High oil import bills and uncertainties affecting remittances could, in a long war, erode forex reserves by up to $10 billion. That will not threaten international confidence in India, but will certainly reduce domestic liquidity and send interest rates up.
However, the recent uptrend in interest rates also owes much to rising non-food credit. Lending to the private sector will be profitable for banks provided bad loans do not proliferate in this upsurge.
Indian companies are finally beginning to look internationally competitive, so project lending today should not be the disaster it was in the mid-1990s. In sum, the banking sector is recession-protected, if not quite recession-proof.
Auto sector demand has been hit by the sharp rise in fuel prices. A global recession will also hit auto and auto component exports, which have been rising fast.
Yet the bulk of auto demand is domestic, and the rise in oil price should be reversed after some months. So there remains much promise in commercial vehicles, two-wheelers, four-wheelers, auto ancillaries and tyres.
Which are the sectors to avoid? A global recession will hurt information technology, which is highly dependent on US markets. Outsourcing by global companies to India could increase as a cost-cutting measure in a recession.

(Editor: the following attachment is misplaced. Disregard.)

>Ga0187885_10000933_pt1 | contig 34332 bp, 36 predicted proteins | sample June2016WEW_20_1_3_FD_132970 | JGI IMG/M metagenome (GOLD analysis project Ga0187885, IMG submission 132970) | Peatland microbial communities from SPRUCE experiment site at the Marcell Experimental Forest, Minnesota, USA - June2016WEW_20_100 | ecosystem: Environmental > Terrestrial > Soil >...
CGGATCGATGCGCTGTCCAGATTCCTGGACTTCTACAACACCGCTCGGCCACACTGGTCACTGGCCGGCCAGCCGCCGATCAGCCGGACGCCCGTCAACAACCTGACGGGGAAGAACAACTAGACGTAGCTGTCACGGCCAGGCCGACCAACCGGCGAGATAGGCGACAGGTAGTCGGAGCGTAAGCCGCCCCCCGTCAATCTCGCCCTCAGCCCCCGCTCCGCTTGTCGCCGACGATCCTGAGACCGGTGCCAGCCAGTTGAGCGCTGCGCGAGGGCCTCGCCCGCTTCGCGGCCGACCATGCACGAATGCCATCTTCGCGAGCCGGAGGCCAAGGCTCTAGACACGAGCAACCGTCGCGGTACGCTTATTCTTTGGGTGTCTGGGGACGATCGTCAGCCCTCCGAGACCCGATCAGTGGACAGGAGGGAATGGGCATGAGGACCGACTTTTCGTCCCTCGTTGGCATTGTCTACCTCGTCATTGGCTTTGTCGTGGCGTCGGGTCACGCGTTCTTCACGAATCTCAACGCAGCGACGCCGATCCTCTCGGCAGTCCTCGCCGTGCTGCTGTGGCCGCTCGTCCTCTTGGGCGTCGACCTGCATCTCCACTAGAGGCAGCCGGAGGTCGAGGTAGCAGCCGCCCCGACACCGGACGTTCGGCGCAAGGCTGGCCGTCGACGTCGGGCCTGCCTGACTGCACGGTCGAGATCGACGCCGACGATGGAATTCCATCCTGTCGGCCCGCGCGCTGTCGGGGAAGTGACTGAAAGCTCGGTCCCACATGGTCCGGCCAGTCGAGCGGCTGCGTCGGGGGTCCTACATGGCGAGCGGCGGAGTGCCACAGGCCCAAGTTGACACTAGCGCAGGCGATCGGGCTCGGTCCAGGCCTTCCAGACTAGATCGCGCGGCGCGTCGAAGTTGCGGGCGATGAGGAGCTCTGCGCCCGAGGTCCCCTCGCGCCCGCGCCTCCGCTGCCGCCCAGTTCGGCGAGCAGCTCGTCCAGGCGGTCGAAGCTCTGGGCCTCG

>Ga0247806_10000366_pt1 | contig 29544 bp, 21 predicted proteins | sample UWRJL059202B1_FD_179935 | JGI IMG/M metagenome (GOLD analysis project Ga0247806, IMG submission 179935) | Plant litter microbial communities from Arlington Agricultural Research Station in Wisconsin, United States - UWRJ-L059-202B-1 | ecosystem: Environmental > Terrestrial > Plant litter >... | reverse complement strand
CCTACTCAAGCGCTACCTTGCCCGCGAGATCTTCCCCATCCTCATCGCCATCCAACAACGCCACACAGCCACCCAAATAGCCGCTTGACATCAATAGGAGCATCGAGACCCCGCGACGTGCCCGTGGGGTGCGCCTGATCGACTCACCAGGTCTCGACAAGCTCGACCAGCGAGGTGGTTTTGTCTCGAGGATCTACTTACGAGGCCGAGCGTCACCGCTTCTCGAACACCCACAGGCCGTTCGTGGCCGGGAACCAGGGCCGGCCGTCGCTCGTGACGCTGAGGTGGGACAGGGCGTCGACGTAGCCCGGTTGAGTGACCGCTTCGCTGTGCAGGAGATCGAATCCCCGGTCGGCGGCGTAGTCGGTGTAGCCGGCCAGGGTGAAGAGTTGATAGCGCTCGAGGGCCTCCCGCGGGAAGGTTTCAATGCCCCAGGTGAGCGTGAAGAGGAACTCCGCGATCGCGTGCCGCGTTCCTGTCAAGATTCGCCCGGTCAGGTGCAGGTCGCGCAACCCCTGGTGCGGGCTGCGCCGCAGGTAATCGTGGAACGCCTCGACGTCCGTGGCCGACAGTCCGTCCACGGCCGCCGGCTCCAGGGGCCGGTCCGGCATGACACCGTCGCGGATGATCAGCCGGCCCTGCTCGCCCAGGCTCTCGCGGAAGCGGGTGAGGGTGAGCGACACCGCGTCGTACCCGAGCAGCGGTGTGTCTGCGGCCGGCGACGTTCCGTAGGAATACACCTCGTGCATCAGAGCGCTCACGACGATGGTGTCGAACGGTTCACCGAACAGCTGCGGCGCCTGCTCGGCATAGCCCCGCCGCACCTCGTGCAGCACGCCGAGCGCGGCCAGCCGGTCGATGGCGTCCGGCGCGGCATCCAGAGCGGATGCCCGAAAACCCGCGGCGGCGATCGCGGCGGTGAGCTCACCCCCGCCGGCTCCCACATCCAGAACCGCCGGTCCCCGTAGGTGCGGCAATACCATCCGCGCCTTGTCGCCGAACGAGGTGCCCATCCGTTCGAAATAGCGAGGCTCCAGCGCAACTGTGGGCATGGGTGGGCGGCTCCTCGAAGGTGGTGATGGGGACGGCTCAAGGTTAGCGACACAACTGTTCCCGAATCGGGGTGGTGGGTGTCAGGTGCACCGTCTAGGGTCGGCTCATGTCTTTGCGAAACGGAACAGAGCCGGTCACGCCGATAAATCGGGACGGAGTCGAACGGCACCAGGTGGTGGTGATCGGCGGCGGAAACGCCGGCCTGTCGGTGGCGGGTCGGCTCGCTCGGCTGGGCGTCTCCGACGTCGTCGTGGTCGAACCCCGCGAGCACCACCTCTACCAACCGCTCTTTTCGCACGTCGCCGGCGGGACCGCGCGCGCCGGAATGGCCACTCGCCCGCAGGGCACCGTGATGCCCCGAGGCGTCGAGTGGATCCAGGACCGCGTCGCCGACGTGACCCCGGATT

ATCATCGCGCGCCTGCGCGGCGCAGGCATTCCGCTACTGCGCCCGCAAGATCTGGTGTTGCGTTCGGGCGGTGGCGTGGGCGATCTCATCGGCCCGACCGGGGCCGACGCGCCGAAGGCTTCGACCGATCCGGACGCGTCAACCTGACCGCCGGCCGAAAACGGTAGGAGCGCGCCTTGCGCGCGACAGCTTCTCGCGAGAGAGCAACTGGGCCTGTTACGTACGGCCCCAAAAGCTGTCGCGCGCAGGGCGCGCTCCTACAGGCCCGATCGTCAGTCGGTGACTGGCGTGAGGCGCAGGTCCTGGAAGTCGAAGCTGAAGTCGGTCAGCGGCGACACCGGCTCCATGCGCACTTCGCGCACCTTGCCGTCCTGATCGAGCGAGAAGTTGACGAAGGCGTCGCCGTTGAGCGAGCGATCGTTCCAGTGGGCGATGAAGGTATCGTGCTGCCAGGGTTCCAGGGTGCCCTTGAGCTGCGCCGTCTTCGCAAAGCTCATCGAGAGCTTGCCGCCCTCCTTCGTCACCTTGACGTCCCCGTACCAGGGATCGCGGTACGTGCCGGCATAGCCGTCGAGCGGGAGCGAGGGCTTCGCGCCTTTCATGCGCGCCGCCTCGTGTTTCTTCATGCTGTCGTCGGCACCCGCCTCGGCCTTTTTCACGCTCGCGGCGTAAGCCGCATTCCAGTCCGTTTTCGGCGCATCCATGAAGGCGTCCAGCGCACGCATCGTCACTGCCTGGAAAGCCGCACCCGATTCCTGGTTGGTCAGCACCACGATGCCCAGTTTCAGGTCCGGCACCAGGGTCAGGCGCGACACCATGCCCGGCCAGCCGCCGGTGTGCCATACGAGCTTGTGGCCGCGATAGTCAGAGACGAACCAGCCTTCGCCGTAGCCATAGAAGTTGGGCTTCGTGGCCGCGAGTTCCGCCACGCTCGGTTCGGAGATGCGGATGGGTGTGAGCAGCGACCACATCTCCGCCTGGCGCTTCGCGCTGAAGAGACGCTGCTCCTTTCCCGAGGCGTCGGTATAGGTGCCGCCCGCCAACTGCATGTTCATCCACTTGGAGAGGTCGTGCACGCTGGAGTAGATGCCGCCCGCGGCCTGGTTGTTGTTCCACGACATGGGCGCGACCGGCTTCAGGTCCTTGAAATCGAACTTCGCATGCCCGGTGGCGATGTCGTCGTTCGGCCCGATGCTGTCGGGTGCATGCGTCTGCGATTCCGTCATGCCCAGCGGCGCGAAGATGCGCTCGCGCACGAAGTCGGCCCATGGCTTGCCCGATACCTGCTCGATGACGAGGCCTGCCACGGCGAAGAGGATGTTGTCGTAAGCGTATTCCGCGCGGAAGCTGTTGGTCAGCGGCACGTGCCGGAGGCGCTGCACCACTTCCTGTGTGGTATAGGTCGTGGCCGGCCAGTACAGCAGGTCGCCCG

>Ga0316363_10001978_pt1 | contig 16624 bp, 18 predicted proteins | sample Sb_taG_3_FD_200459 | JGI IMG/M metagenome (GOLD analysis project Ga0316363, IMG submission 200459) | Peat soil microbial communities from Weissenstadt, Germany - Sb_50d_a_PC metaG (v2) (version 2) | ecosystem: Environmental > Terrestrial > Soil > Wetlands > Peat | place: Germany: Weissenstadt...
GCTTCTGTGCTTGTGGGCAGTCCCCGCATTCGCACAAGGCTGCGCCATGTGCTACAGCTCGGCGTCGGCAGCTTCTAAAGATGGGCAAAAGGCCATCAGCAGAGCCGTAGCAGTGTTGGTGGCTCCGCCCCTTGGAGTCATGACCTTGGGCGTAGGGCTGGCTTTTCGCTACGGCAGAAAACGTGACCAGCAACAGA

But they will demand a sharp pruning of margins. The upshot may be a rise in the top line but no corresponding rise in the bottom line of IT companies. IT is beginning to look a commodity industry, for all but a few specialist companies.
Export-oriented industries like gems and jewellery, textiles and leather will suffer. A recession will also pull down prices of a wide range of importable commodities and manufactures.
Examples are non-ferrous metals, fibres, chemicals and plastics, agricultural raw materials (rubber, cotton), and a vast range of consumer goods. Many Indian companies will face a profit squeeze, as they did during the Asian financial crisis.
The prospects for steel are more mixed. Indian steel capacity is significantly export-dependent, especially for flat products. Flat steel products have risen fastest in price in recent months, thanks mainly to Chinese demand, and should retreat fastest.
Construction bars have risen less and should fall less. Indian producers can hope to get export orders for reconstruction in Afghanistan and Iraq.
Finally, remember that a good monsoon will impact most Indians more than a global recession. Two of the last three years have been drought years, and a good monsoon is overdue.
A recession will depress global commodity prices, affecting growers of cotton, sugar, rubber and plantation crops. But, overall, a good monsoon will boost consumer demand. Tractors have been in the doldrums for three years, and could revive.
So could fast moving consumer goods. Poor rains and decelerating agricultural prices in recent years have depressed demand for the FMCG sector. A bountiful monsoon could reverse this.
In sum, a global recession, with its many tribulations, will not be bad news for all sectors. Investors, please note.